More recently, I worked on a project where a full build took 5-6 hours; if you knew what you were doing you could compile just a couple files in a few seconds, but you still had a 25 minute link to look forward to. I started to put dead code into my file, then when I saw a bug I would hand assemble ARM instructions and use the debugger to poke the new code into memory.

      --
      The Word Of the Day (WOD) is finicky. As in, "sharks avoid the sewage discharge pipe because they make their finicky".
    • (Score: 2) by Reziac on Tuesday March 25 2014, @02:52AM

      by Reziac (2489) on Tuesday March 25 2014, @02:52AM (#20711) Homepage

      How do you know when a programmer is really good? He starts with:

      COPY CON PROGRAM.ZIP

  • (Score: 2) by martyb on Monday March 24 2014, @11:21PM

    by martyb (76) Subscriber Badge on Monday March 24 2014, @11:21PM (#20634) Journal

    Heard this one from a co-worker @ IBM when I worked testing their VM operating system back in the early '80s. Seems he was at a customer site dealing with a major issue. System crashes on multi-million dollar mainframes are Not Good. Could not isolate the problem. System kept crashing. Problem severity was raised and escalated into upper management. More resources were sent in. Still no joy.

    At one point, my co-worker complained that something just didn't look right... Wished he could take a look at things at a certain point. His co-worker said to hold on a couple minutes. Then he said to try again. The system promptly stopped just where my friend wanted it to.

    He had gone in and edited the CPU's microcode!
       

    --
    Wit is intellect, dancing.
  • (Score: 3, Interesting) by Koen on Tuesday March 25 2014, @12:30AM

    by Koen (427) on Tuesday March 25 2014, @12:30AM (#20653)

    This reminds me of the days of the Motorola MEK-6802-D5 [old-computers.com] and the Multitech Microprofessor μP-1/MPF-1 [wikipedia.org]: 16 hexadecimal keys and a couple of keys to start/stop programs, place breakpoints, single-step and reset.

    I learned machine code on the MEK-6802. It was mounted on a wooden board and had a sheet of plexi on top with a cut-out for the keys. During school holidays, I would draw flow-charts and write the Mnemonics (i.e. assembly language without an assembler) in the day time and then hand-assemble it to Hex using opcode-tables during the night - that's where my insomnia I still suffer from at this very moment started (well, that and hormones I guess, I was 12 to 15 years old).

    After that, I used a MicroProfessor: it had a Z80 processor and it came in a case that looked like a plastic book [dyndns.org]. Closed it looked like any ordinary book, I'll never forget the surprized look of my friends when I took it of the book shelve and opened it. The MPF-1-Plus [oldcomputers.net] even had a QWERTY keyboard and an Assembler - what a luxury!

    The Multitech company still exists, they changed their name to Acer [wikipedia.org].

    --
    /. refugees on Usenet: comp.misc [comp.misc]
  • (Score: 3, Insightful) by istartedi on Tuesday March 25 2014, @02:22AM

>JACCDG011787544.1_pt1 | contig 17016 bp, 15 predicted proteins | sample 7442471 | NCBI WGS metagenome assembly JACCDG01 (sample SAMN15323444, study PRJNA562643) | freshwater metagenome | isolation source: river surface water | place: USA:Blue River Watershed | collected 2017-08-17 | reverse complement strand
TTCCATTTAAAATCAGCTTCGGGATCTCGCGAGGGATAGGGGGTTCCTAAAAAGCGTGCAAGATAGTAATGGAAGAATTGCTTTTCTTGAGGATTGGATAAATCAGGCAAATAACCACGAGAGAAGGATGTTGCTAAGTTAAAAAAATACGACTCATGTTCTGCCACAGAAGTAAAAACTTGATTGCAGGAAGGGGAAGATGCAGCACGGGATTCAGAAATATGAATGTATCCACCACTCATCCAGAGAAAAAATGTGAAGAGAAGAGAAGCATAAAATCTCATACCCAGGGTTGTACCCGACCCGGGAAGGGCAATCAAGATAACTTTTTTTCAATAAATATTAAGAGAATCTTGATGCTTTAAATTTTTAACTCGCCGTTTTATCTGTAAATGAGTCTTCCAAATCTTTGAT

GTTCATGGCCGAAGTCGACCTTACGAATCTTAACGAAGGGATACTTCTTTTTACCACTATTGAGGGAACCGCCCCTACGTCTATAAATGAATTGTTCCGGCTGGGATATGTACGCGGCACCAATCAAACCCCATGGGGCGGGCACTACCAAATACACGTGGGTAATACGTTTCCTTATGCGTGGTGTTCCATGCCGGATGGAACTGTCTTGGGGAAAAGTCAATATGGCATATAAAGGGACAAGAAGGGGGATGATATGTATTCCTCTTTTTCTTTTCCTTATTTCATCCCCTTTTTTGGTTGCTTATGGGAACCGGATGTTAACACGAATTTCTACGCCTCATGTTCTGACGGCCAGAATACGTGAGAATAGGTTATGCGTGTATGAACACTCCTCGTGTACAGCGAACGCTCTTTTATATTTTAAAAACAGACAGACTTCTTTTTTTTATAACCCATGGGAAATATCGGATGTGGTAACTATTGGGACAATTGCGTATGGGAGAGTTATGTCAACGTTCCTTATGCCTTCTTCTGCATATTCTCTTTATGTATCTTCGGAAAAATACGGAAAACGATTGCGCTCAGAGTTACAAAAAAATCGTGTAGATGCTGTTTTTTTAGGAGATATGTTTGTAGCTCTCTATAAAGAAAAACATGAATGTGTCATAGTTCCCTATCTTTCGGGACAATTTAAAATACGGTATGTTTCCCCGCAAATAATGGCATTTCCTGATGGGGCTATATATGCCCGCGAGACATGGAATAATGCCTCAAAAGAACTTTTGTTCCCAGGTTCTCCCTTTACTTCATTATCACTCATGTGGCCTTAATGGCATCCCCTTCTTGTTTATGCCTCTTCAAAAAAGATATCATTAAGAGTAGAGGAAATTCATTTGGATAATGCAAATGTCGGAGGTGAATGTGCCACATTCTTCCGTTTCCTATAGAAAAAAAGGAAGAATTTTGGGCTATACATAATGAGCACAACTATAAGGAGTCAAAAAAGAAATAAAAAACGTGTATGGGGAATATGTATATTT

by istartedi (123) on Tuesday March 25 2014, @02:22AM (#20698) Journal

    Thanks for the memories. C=64 stuff where you input the code from Compute! Magazine. Microsoft's brief partnership with Apple during the 90s. You could tell it influenced their devs because for a while (IIRC, in Windows 98) they made it easy to find things in DLLs. You could explore the MS equivalent of a "resource fork" in Windows system files. I changed the error message dialog boxes a few times just for the heck of it. It was fun to do it on a co-worker's machine and have it say something like, "Rufus, you doofus".

  • (Score: 1) by iWantToKeepAnon on Tuesday March 25 2014, @04:27PM

    by iWantToKeepAnon (686) Subscriber Badge on Tuesday March 25 2014, @04:27PM (#21036) Homepage Journal

    In college we had a COBOL compiler that must've been left over from DOSv1. It would only use disk drive A: and no subdirectories allowed. It would error out on our "newer" IBM PCs that had more than 128k of RAM; it would say insufficient memory. It must have been retrieving RAM size into a 1 byte signed int (after all, who needs more than 127k?!). And there was no exit status just an onscreen message w/# of errors (it always returned 0 to DOS). So all of these make me think it must've been a DOSv1 "stack".

    The only way to complete your COBOL assignments was to queue up for 1 of the 2 "old" PCs w/ limited RAM. That lost time plus the time swapping out a code disk w/ a compiler disk, then the linker disk was ridiculous.

    I hex edited the EXE to short jump over the memory check call. I loaded some of our "ample" memory into a RAM DISK and used ASSIGN to make the RAM DISK the A: drive. I copied the COBOL compiler disk and the linker disk into the RAM DISK. I wrote a small program to read the line above the cursor and ascertain the number of errors and then abend or exit success. Now I could write a Makefile to compile and link our COBOL assignments. What took 15+ minutes could be done in under a minute (maybe under 30 seconds). The last command of the Makefile was to copy the COBOL source back to the hard drive.

    This was before any FOSS COBOL compiler was available and there was no budget to replace the old clunker. What time I spent on hacking was quickly recovered from having a descent development environment. Good times :))

    --
    "Happy families are all alike; every unhappy family is unhappy in its own way." -- Anna Karenina by Leo Tolstoy